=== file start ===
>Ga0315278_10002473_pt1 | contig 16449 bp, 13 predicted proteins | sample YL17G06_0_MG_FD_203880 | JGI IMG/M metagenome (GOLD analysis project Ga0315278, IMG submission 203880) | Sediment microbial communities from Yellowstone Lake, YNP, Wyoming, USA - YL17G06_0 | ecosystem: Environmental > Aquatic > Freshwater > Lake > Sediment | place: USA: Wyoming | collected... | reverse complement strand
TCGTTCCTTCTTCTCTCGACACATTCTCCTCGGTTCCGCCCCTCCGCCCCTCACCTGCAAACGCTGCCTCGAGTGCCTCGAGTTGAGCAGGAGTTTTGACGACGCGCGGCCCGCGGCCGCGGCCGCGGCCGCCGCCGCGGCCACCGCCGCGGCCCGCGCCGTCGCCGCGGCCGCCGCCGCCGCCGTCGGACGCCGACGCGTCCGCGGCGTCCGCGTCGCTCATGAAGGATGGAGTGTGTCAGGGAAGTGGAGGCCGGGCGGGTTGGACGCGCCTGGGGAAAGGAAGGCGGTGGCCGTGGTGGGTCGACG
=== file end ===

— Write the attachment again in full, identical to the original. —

>Ga0315278_10002473_pt1 | contig 16449 bp, 13 predicted proteins | sample YL17G06_0_MG_FD_203880 | JGI IMG/M metagenome (GOLD analysis project Ga0315278, IMG submission 203880) | Sediment microbial communities from Yellowstone Lake, YNP, Wyoming, USA - YL17G06_0 | ecosystem: Environmental > Aquatic > Freshwater > Lake > Sediment | place: USA: Wyoming | collected... | reverse complement strand
TCGTTCCTTCTTCTCTCGACACATTCTCCTCGGTTCCGCCCCTCCGCCCCTCACCTGCAAACGCTGCCTCGAGTGCCTCGAGTTGAGCAGGAGTTTTGACGACGCGCGGCCCGCGGCCGCGGCCGCGGCCGCCGCCGCGGCCACCGCCGCGGCCCGCGCCGTCGCCGCGGCCGCCGCCGCCGCCGTCGGACGCCGACGCGTCCGCGGCGTCCGCGTCGCTCATGAAGGATGGAGTGTGTCAGGGAAGTGGAGGCCGGGCGGGTTGGACGCGCCTGGGGAAAGGAAGGCGGTGGCCGTGGTGGGTCGACG